Thursday, October 8, 2009

I was a punk rock also-ran: cautionary tales from an old washed up band dude Vol. 1: the myth of the "Killer Opening Slot."

So, since we just played our final Northwest show of the year tonight (we have two pending Bay Area shows slated for December), and there really won't be too much to share in Police Teeth land for quite a while (we're planning on recording album number three in April 2010. Now you know as much as we do.) we can use this blog for other things. Such as this:

When we were finishing up mixing Real Size Monster Series, I had this exchange with Conrad Uno:

Conrad: I think this is going to be a really good record. Too bad it's probably going to be your last.
Me: What?
Conrad: Well, the lyrics sound like you guys are really down on the industry.
Richy: Well, if by the industry, you mean "life."

Of course couple that with The Stranger's review of that record, penned by Teh Grandyz, and it's pretty easy to see how one could get the impression that we're a bunch of sourpusses that hate fun. And we're not, really. We all really enjoy playing music in general, and playing in this band in particular. It's just that we've been around the block a couple times. It gets pointed out to me quite a bit that it's dumb for someone who's 28 to feel "old." I know I'm not old, but I've been going to shows since the early 90's and playing in bands for nearly as long. I love this shit, and I'm going to keep doing it forever, but certain things get tedious, and some things lose their luster pretty quick.

And I'm a rap at you about one of those things right now:

A lot of folks younger or less experienced than I think that landing the "killer opening slot" is a shortcut to becoming popular. Oh, man! We're going to play with [insert band here] and they're going to watch us and they're going to be so stoked on us! And we're going to shotgun beers and become Facebook friends and we're going to trade merch! And they're totally going to ask us to do the whole West Coast with them next year, and...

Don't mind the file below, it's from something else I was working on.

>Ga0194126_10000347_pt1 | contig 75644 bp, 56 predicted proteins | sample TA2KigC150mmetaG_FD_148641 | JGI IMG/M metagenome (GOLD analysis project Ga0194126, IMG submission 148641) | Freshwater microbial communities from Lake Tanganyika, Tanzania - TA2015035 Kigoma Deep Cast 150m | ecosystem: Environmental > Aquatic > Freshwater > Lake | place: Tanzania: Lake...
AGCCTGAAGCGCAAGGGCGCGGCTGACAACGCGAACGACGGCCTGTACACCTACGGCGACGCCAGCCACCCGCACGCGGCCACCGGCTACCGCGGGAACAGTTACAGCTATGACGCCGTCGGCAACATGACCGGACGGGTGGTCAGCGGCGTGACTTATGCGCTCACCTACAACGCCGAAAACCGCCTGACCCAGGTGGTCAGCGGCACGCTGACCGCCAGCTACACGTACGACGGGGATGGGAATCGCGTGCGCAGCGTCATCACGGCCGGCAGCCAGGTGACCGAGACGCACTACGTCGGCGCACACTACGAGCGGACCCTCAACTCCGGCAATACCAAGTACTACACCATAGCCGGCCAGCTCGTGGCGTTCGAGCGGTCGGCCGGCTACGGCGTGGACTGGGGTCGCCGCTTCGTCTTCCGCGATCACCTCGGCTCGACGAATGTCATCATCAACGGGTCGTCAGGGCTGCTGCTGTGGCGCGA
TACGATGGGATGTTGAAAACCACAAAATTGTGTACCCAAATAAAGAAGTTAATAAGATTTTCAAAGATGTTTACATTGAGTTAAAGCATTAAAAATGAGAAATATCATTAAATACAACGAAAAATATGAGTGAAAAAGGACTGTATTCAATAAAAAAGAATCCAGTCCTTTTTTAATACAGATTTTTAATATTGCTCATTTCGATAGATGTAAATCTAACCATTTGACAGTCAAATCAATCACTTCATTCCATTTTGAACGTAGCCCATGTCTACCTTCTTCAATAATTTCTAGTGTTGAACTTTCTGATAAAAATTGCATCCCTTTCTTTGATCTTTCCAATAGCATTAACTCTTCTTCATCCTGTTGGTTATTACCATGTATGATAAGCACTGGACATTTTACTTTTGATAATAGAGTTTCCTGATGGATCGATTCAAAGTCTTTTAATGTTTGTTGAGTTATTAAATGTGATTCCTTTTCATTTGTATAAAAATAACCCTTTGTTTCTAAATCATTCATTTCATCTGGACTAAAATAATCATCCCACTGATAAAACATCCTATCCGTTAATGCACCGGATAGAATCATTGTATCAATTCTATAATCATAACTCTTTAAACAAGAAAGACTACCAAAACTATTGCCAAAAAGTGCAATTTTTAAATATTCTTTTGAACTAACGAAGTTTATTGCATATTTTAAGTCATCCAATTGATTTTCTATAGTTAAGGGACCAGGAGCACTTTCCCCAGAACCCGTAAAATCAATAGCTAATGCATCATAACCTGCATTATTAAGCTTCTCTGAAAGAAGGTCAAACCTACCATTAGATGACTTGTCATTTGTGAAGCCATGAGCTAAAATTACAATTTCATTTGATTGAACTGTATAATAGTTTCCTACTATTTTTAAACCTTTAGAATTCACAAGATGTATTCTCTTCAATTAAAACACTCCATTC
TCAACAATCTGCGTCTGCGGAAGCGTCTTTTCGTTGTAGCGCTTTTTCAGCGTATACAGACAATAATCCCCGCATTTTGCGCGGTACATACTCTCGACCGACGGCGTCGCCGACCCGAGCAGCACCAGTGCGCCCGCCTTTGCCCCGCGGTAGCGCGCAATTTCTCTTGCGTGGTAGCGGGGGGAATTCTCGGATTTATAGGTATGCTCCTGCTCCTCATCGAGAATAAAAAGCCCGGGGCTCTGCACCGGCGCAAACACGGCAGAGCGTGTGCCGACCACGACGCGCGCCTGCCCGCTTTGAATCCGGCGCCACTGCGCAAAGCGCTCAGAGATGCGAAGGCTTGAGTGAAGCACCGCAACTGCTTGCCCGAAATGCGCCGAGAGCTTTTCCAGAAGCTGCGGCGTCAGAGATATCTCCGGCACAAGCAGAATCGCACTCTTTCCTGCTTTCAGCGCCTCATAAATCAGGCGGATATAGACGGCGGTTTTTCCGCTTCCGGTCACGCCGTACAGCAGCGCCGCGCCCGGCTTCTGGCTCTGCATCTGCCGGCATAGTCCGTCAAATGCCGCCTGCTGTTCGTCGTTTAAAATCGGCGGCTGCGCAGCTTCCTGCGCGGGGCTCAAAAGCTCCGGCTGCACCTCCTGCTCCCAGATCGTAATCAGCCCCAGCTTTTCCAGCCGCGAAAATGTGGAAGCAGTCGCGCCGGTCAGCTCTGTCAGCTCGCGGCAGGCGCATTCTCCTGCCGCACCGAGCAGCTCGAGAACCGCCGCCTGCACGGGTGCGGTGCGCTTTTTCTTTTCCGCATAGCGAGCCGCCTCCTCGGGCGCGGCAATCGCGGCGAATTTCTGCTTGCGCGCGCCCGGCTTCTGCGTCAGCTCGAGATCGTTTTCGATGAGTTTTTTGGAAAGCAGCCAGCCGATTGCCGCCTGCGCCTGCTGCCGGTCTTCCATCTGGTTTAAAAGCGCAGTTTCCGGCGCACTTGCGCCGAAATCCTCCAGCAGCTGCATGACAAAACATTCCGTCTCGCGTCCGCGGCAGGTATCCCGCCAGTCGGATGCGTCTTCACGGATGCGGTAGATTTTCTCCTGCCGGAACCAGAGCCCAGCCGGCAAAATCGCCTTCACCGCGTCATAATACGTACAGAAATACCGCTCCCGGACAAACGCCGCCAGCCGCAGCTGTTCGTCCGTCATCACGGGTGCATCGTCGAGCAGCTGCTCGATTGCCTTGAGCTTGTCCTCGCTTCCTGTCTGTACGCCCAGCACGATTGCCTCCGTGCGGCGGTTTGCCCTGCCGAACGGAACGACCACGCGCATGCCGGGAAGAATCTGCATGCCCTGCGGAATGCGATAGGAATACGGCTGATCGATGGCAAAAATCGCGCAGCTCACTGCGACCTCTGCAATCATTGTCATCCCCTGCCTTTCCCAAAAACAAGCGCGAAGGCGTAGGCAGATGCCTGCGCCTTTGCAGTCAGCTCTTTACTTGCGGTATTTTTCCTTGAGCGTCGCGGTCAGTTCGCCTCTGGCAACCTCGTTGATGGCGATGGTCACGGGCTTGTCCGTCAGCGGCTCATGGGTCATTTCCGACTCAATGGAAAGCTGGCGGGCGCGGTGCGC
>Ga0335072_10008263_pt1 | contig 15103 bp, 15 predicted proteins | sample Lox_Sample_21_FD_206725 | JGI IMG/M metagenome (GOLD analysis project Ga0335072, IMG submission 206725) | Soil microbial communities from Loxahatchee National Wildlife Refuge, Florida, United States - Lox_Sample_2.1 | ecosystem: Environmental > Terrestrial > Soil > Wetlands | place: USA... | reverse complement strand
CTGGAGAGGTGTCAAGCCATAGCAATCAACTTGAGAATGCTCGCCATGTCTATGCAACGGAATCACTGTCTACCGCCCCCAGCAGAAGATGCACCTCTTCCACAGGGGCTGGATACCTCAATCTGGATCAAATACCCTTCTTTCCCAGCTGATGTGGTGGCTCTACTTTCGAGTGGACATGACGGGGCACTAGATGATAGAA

If you're really lucky you'll get to split a game of Arkanoid with Damian from Fucked Up and he'll share an anecdote with you about touring China and covering "Smells Like Teen Spirit" in Beijing. Or the dude from the Bouncing Souls will compliment you on your stage banter and help you move your guitar amp. Or you'll get to politely ask Eddie Vedder to move out of the way because he's leaning on your bass cabinets.

That's usually as good as it gets. The dudes in these bands will see in the neighborhood of 1oo bands on their current tour. They think that your band is a bunch of chill bros and they might actually think you're pretty good, but do you think that they're going to remember your band when they get home? Even if they do remember your band, chances are that they confused your name with the even shittier local band that played first that night.

"But," you'll say "we'll get to play for all those people!" Uh yeah. Good luck with that. First of all, you know who's in the club at 8:30 pm on a Wednesday? Fuckin' nobody. It's hard enough to get your friends out on a Saturday night at 11:00 when the cover is half as much. And the hardcore fans of the headliner that you're trying to convert? They're at the bar. As far as they're concerned, you are a barrier between them and what they actually came to see. I know what you're thinking: "the reason you can't win them over is because you suck!" Yeah, you're right, but they won't actually leave the bar long enough to have an informed opinion on your suckage. As far as I can tell, the difference between opening a big show and playing for the 30 people who are actually willing to brave the showroom and headlining one of the hole in the wall bars on a Friday night for 30 people is that the 30 people in the little tiny place are actually interested in seeing you.

As far as I'm concerned, the best reason to take one of these opening slots is this: to get to see a band you really like for free. Tonight, I got to see New Model Army for free, and they were fucking great. I would have paid to see them, but I've had a rough last few months. Opening for them was the best way to go to the show without having to eat three meals of ramen a day for the rest of the week. I got to see Fucked Up for free this past spring. And got a free case of beer, too. The playing music part is just what I did instead of coming up with $15. It's analogous to having to wash dishes at the restaurant when they bring you your check and you realize that you left your credit card at home.

I don't want to sound like an ingrate. I actually appreciate the opportunities we've gotten, and we're probably going to open some bigger shows after we start playing again next year. This is just something Chris and I were talking about on the way home, and I wanted to get it down while it was still fresh (also note that I'm not bitching about the show we played tonight. Aside from a few little things, it was great. It was just the catalyst that got my wheels turning on this topic.)

So dudes in bands. No more of this "Dude, if we play this show, we're going to start doing so much better!" talk. Knock it off. It's a dream they sell to children. Enjoy your free tickets and your flat of Pabst. If you want to grow your audience, keep playing the hole in the wall with the band that's doing just a little bit better than you are.